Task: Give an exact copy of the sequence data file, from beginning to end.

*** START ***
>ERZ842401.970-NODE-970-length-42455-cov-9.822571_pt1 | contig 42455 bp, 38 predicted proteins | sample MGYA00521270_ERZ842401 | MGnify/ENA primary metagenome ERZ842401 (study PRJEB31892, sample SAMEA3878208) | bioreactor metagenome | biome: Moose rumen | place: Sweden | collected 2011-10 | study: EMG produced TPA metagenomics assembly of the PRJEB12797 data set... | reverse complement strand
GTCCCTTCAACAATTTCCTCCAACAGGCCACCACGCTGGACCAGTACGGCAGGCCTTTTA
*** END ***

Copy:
>ERZ842401.970-NODE-970-length-42455-cov-9.822571_pt1 | contig 42455 bp, 38 predicted proteins | sample MGYA00521270_ERZ842401 | MGnify/ENA primary metagenome ERZ842401 (study PRJEB31892, sample SAMEA3878208) | bioreactor metagenome | biome: Moose rumen | place: Sweden | collected 2011-10 | study: EMG produced TPA metagenomics assembly of the PRJEB12797 data set... | reverse complement strand
GTCCCTTCAACAATTTCCTCCAACAGGCCACCACGCTGGACCAGTACGGCAGGCCTTTTA